The front of the raft is a popular choice and probably the most thrilling place to be. However, with all the splashes and the river tossing waves, it is also a wet place, which is why we recommend rotating seats for the best trip experience between the canyon walls. So, if you can't get enough of that front-seat rafting, save it for the sunny days in spring and summer, and make sure to ask your guides whether you can rotate the seats in rafts multiple times.

Planning Your Grand Canyon Trip

Planning Your Grand Canyon Trip

Now that we covered some of the main tips for staying warm during your entire journey let's move on to planning the actual trip. Organizing a rafting adventure in the Grand Canyon is an experience for not just anyone, so make sure you are prepared to face the thrill of the adventure. First on the list are permits.

Permits

There is a policy designed by the National Park Service stating that no individual may make more than one trip per year. Also, going with a group is a better way to experience the Grand Canyon in the cold weather, as they have all the permits for camping, rafting, and everything in between.

A commercial trip is among the easiest options to witness the wilderness of the canyon and see everything that the Colorado River has to offer without creating a custom itinerary. Your entire trip of a lifetime is one call away, and you don't have to worry about any permits. Plus, you don't have to declare any camps ahead as all of the adventure is planned by the team, located at river mile.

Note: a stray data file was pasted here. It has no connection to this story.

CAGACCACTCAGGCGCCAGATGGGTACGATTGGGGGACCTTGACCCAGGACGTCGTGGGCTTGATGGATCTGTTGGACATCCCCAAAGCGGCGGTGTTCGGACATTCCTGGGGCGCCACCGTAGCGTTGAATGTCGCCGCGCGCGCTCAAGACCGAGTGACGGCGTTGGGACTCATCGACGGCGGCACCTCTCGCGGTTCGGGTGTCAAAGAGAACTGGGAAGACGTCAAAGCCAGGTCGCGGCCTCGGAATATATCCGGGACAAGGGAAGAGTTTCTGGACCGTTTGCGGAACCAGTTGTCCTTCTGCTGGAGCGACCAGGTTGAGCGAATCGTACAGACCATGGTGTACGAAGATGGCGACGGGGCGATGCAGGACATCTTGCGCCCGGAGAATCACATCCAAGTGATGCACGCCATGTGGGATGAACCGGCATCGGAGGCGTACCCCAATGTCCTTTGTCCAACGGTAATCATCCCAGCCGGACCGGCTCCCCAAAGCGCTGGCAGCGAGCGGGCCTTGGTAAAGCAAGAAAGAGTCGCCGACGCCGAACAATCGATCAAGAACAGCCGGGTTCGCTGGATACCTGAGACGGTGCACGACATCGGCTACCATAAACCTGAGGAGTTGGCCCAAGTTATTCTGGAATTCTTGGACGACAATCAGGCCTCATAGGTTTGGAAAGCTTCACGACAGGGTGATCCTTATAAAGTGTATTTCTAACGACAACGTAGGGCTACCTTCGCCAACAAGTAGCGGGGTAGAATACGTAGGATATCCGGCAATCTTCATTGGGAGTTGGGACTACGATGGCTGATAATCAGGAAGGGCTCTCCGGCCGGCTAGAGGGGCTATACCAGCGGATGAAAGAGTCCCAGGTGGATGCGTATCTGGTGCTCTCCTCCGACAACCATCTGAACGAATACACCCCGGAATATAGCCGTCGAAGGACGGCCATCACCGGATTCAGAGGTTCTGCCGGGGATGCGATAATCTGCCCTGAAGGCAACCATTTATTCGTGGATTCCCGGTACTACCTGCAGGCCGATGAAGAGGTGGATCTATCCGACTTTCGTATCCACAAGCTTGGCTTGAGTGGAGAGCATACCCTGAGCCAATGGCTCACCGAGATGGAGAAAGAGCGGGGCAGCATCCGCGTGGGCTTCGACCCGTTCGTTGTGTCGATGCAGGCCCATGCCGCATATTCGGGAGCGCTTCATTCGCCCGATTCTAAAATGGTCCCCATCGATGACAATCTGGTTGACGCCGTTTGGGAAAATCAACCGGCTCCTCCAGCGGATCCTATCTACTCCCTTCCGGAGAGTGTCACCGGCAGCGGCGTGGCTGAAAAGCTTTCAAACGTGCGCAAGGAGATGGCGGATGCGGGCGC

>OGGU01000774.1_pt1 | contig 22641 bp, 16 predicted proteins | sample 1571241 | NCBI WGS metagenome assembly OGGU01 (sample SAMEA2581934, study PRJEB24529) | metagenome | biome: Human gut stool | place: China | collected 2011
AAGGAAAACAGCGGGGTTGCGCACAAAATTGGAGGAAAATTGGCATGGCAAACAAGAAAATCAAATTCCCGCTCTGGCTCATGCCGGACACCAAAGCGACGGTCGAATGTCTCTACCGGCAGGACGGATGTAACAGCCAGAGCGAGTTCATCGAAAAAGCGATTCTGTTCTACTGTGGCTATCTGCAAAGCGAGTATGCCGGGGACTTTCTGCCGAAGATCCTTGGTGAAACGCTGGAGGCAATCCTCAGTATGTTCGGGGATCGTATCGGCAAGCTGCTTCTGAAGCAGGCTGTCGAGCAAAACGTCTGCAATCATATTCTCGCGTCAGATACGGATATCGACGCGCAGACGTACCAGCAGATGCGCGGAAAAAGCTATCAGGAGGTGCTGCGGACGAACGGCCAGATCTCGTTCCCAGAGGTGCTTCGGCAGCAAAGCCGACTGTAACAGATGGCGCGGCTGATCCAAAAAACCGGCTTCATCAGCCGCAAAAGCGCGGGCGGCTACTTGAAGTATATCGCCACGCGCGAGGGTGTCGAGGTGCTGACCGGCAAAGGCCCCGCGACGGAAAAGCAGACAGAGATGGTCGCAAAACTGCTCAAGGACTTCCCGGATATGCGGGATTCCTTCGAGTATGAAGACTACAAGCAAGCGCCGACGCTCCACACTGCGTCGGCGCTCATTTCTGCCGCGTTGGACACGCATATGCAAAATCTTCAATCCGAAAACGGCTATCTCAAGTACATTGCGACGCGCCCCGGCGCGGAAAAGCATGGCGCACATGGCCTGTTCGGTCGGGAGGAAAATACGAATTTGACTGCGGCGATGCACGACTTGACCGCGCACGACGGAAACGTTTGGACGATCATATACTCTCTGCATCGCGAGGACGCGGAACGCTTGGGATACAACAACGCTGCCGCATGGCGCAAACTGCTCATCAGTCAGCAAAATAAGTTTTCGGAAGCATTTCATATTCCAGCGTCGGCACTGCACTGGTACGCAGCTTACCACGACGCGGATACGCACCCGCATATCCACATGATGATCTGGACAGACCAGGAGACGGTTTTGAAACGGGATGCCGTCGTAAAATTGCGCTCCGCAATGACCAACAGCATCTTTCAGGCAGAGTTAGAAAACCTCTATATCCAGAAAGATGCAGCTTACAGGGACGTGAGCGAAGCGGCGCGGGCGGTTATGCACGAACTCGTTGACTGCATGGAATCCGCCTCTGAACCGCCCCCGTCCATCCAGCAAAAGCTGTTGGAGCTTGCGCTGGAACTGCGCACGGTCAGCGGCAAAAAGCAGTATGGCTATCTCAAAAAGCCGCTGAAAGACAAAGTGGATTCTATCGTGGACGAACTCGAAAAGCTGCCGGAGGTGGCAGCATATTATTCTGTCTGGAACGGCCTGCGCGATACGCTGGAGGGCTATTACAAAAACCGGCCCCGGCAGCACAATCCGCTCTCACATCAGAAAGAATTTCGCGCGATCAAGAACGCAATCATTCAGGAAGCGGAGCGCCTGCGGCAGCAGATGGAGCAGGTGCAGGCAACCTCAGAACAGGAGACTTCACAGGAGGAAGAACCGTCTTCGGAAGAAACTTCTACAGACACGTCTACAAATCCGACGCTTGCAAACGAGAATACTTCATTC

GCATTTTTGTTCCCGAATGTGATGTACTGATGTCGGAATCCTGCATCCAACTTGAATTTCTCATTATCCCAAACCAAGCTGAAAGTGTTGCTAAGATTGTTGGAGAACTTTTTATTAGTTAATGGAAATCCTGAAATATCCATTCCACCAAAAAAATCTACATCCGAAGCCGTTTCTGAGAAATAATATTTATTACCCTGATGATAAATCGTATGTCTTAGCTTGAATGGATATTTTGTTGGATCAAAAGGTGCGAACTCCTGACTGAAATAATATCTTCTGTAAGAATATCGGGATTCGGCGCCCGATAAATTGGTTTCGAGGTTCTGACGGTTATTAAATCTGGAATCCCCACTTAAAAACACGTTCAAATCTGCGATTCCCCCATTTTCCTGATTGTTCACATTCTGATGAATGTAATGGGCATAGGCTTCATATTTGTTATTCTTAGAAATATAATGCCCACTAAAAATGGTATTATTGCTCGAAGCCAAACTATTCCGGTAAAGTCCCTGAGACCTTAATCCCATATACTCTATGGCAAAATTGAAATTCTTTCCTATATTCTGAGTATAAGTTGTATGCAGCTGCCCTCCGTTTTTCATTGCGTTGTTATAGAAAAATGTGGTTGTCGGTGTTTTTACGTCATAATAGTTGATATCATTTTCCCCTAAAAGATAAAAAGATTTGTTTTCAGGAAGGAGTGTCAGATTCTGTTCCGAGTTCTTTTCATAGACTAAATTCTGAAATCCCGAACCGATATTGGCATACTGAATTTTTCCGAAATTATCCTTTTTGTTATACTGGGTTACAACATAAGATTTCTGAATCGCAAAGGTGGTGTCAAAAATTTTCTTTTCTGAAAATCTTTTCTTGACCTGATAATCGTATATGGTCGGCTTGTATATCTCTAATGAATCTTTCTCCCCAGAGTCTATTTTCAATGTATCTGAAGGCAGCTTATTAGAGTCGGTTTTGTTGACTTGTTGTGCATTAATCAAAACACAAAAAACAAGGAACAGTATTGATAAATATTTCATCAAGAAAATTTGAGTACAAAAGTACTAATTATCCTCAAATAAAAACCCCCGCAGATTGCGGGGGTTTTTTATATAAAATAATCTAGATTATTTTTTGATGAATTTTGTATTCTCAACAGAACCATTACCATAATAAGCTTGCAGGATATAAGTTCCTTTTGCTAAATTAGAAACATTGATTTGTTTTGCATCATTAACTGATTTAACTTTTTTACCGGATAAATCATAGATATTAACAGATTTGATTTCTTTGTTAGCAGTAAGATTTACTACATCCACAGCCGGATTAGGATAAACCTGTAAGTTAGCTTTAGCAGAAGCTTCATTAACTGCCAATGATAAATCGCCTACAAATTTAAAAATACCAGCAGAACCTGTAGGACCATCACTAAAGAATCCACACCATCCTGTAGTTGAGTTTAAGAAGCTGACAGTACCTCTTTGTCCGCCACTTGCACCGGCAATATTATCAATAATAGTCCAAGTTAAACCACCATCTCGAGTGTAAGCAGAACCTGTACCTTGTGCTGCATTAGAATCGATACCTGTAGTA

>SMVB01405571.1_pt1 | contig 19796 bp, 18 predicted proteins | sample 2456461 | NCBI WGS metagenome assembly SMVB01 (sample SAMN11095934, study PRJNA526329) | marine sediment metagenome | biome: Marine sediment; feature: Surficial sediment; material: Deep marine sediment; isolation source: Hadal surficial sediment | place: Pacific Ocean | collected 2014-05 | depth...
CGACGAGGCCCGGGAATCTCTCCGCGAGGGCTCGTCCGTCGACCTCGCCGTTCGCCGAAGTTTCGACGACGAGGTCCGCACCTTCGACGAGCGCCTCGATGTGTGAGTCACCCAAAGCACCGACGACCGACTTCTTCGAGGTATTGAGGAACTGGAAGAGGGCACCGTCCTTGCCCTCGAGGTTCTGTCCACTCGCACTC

While a winter float is not among the most popular options, as most people want to see the slot canyons in milder weather, it is a time when you can see fewer people and experience something unique. The park service is less crowded in winter, so you'll witness how peaceful the canyon can be at every time of the day.

The Rapids

The rapids at the Colorado River are truly something special. You probably know the stories about the river and all of its rapids, waves, high consequence, and everything the Canyon has to offer. These rapids get difficulty ratings of 1-10, making a system that is used only on this river and one that fulfills the standard Class 1-V ratings used elsewhere. Lava Falls, for instance, is considered a class 9 normal rapid, and Class 10 is theoretically the most difficult a rapid can be.

The entire adventure spans almost 300 miles from Lee's Ferry and ends at Lake Mead. The first chance to take out a raft is 228 miles downstream of Diamond Creek, followed by Pearce Ferry at Mile 280.

The river itinerary includes infamous rapids that settle for ratings of 7 and 8. Additionally, the storied rapid of Crystal (8) and Bedrock (7) are known for flipping more rafts than any other, but even the ones with ratings 5 or lower can deliver a beating to beginner and experienced boaters. You may book rafting trips from one day all the way to adventures spanning multiple weeks.

Guidebooks/Itinerary

Besides rafting, you can also go hiking, which is a top activity at the Canyon in winter. You can take the Bright Angel trail, and hike to heights enough to see Lake Powell. By Mile 88 at Phantom Ranch, there is another hike of four hours and 4,500 in elevation, where you reach the South Rim or gain 5,600 feet to the North Rim. There are areas at Little Colorado River that are also great for hiking.

The full itinerary is organized by the crew and orchestrated by the trip leader, from the start of the river at Lees Ferry until the end at Lake Mead.

Final words

In the end, a big whitewater rafting trip in the cold river is a unique experience on its own, but not for everyone. You should always ask yourself whether you have the experience and mindset needed for something like this. The good thing is that you don't need to organize anything yourself – our team at Advantage Grand Canyon will help you with all the details of this unique Glen Canyon Dam holiday. You will see why people love spending time n the river, even in winter, and how a rafting adventure like this is going to make you a better person, helping you overcome stress, discomfort, and fear.